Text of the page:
The Japanese government yesterday called on homes and businesses to cut their energy use by as much as 15 percent amid fears that nuclear plant shutdowns would spark power shortages and blackouts.
With the coming of summer, Japan’s utilities are warning of a shortfall. Kansai Electric, which serves the commercial hubs of Osaka, Kyoto and Kobe, has warned it will be 15 percent short, with utilities in other areas expected to redirect any saved power to energy-starved regions, the government said.
Power providers in the northern island of Hokkaido and southern Kyushu have also warned they may not be able to meet demand, with customers in those regions being asked to cut energy use between 7 and 10 percent.
A power-saving order was issued last year in the wake of Japan’s nuclear crisis sparked by the March 11 earthquake and tsunami.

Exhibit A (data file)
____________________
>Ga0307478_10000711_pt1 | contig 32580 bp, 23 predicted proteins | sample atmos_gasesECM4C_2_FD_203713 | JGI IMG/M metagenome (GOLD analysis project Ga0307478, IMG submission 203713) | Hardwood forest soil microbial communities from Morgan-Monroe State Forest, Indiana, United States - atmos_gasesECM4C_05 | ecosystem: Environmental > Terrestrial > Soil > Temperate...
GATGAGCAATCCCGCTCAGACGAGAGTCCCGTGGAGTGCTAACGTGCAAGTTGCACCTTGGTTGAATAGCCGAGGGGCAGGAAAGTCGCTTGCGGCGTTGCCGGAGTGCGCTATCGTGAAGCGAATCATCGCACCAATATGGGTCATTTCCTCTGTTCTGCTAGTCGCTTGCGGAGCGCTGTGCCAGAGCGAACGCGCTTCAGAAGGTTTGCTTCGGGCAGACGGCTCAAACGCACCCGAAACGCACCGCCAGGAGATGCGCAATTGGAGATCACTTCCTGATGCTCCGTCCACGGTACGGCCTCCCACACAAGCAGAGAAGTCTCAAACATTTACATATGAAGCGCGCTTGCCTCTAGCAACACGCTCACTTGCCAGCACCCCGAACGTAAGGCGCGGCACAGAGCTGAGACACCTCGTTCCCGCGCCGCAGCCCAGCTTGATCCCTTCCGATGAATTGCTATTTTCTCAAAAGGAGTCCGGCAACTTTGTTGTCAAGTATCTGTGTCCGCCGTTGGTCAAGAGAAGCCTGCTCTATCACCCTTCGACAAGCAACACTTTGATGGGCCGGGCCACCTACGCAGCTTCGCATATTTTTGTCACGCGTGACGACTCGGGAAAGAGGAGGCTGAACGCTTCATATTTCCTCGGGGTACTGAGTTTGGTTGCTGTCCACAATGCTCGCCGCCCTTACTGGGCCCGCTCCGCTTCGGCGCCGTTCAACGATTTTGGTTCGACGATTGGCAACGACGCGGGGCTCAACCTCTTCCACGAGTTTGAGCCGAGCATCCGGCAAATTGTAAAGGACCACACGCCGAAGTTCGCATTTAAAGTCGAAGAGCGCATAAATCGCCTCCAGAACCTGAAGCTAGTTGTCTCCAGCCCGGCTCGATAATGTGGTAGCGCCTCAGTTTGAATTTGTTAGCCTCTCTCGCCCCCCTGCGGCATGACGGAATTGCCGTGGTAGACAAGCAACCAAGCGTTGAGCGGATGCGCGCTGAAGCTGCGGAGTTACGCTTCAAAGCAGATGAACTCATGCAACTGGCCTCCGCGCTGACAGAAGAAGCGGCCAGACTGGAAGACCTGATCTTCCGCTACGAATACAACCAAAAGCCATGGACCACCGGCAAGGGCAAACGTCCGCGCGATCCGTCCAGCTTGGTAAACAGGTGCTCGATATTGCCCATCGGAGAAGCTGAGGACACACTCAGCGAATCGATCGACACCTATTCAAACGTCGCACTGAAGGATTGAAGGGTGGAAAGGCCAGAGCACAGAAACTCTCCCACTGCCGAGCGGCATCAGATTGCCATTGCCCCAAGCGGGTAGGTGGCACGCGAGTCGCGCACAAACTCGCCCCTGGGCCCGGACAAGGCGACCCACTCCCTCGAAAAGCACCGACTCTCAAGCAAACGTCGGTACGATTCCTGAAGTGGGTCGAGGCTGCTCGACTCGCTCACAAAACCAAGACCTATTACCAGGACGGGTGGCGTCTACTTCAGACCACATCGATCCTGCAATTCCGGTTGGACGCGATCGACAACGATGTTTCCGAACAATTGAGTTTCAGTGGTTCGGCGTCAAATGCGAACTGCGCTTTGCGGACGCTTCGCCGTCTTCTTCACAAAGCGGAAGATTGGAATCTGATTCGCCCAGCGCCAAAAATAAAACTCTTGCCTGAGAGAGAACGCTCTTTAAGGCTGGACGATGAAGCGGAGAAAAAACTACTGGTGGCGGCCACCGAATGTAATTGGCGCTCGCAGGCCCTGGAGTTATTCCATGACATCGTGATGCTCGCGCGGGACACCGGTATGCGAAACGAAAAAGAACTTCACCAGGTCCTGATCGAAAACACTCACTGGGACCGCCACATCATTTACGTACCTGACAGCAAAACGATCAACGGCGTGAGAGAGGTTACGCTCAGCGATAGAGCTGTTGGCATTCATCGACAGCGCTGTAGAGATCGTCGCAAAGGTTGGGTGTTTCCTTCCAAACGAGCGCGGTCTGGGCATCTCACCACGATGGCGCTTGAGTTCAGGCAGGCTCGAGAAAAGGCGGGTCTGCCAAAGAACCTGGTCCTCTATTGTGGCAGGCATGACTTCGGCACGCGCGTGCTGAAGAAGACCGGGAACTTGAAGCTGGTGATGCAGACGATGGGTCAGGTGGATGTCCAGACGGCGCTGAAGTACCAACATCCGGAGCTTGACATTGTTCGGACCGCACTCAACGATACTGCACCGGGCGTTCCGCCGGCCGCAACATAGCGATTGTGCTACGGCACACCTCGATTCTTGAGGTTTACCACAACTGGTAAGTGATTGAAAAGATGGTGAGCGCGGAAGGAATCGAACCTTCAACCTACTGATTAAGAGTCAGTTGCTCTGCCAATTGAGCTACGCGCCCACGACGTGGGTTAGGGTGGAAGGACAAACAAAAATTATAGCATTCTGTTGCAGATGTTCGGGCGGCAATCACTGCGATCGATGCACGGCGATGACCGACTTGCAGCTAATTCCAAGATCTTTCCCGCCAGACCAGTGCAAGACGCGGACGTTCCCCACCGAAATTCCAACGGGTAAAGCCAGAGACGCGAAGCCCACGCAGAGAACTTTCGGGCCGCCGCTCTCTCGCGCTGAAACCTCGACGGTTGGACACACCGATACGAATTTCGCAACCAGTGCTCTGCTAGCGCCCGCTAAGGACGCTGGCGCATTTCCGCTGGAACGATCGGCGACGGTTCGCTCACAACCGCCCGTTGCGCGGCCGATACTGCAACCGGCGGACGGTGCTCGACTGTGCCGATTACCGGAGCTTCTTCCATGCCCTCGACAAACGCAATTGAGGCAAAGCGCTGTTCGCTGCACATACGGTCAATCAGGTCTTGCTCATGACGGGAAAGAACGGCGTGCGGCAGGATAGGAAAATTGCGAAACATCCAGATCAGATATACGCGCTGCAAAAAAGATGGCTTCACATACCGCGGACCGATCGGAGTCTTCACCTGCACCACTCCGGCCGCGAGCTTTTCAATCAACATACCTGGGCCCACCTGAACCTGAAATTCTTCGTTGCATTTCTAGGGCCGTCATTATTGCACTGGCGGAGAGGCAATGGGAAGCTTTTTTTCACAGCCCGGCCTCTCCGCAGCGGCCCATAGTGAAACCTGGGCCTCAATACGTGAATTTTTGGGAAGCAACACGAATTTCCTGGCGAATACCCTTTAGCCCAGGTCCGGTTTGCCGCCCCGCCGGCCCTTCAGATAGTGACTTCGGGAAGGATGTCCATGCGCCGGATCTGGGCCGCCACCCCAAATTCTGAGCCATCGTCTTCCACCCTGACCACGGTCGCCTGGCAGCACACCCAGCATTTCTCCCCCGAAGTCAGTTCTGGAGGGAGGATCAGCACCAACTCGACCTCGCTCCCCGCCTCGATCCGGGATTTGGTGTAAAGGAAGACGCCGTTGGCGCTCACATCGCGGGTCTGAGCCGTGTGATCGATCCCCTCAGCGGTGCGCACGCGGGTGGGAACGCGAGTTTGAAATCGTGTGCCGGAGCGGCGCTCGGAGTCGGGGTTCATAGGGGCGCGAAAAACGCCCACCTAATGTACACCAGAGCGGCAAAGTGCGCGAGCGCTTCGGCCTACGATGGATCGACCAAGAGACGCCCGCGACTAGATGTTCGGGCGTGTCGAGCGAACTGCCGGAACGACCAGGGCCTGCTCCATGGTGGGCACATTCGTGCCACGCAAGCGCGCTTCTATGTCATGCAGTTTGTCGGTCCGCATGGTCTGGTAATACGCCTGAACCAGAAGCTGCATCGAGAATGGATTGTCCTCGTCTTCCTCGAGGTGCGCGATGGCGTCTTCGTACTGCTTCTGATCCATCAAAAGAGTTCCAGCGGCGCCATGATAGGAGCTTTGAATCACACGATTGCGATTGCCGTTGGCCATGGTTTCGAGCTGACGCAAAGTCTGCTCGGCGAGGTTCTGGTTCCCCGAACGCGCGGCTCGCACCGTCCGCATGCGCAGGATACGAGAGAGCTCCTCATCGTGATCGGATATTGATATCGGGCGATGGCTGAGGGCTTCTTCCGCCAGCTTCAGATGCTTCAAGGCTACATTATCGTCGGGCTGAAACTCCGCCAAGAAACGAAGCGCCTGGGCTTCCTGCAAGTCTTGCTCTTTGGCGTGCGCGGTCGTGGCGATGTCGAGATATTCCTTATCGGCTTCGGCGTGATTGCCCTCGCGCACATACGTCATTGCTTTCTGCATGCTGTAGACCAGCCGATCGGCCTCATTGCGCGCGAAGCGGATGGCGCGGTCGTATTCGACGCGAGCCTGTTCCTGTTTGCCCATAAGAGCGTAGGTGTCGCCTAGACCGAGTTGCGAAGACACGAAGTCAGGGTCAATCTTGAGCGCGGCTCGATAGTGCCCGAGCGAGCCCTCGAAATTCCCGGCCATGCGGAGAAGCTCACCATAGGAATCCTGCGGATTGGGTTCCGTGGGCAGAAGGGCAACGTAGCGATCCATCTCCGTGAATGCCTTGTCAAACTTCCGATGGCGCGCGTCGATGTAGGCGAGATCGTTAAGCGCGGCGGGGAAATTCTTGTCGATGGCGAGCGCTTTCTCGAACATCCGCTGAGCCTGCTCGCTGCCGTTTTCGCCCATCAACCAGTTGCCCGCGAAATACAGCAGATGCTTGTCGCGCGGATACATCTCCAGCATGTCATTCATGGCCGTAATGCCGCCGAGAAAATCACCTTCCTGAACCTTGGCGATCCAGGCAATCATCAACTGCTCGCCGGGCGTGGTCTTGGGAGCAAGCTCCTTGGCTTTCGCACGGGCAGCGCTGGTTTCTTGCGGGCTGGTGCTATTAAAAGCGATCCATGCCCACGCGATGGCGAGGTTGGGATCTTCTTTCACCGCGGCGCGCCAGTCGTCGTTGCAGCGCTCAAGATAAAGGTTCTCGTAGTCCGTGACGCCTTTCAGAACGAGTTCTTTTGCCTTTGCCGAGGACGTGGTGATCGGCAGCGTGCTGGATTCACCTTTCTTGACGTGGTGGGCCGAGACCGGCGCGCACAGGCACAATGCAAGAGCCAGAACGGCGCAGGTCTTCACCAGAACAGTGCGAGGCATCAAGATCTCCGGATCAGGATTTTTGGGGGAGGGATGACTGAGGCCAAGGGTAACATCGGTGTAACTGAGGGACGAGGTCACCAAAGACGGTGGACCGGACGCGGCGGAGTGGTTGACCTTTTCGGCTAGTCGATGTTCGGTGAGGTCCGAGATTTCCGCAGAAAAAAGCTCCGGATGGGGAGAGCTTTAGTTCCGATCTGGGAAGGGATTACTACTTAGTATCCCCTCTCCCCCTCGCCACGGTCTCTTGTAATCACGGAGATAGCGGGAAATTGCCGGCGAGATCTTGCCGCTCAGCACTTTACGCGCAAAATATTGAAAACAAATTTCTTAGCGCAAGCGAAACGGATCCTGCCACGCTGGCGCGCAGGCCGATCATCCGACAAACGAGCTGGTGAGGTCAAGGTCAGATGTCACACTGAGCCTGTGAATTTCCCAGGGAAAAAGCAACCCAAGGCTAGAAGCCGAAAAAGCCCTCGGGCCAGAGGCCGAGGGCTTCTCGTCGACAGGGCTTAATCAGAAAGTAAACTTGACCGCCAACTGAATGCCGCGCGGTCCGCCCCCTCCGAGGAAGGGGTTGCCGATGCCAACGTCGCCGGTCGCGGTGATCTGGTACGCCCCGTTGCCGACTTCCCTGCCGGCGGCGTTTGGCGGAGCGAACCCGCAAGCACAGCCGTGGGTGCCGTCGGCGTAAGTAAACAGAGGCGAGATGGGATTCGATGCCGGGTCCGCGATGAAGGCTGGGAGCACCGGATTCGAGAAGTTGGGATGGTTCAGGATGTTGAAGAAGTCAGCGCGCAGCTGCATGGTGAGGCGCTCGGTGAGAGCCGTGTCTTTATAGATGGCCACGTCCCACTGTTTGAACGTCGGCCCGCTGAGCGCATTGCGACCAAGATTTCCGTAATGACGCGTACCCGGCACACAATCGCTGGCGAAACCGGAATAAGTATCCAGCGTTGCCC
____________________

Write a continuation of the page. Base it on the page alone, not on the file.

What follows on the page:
However, yesterday’s call was not mandatory because it may put “too much of a burden on business activity,” Japanese Economy Minister Motohisa Furukawa told a press briefing.
The cuts last year, aimed at large energy users, sparked complaints from the business sector and fears it may prompt manufacturers to move production overseas.
Japan’s power-saving campaign will run from July through September, as Kansai and some other utilities prepare for scheduled blackouts.
The resource-poor country used to draw about one-third of its electricity from atomic power, but last year’s meltdown at the Fukushima Dai-ichi plant has generated anti-nuclear sentiment among the public
All of Japan’s 50 commercial reactors have now been switched off, and when — or if — they will be restarted remains uncertain.
Japanese Prime Minister Yoshihiko Noda said on Thursday he would soon make a final decision on restarting reactors at Oi in Fukui Prefecture.
Fukushima operator Tokyo Electric Power Co, which supplies Tokyo and surrounding areas, has said it expects to be able to meet demand this summer thanks to continuing power saving by businesses and households.
The cost of utilities has soared as companies turned to expensive alternatives to fill the gap left by the shutting down of reactors.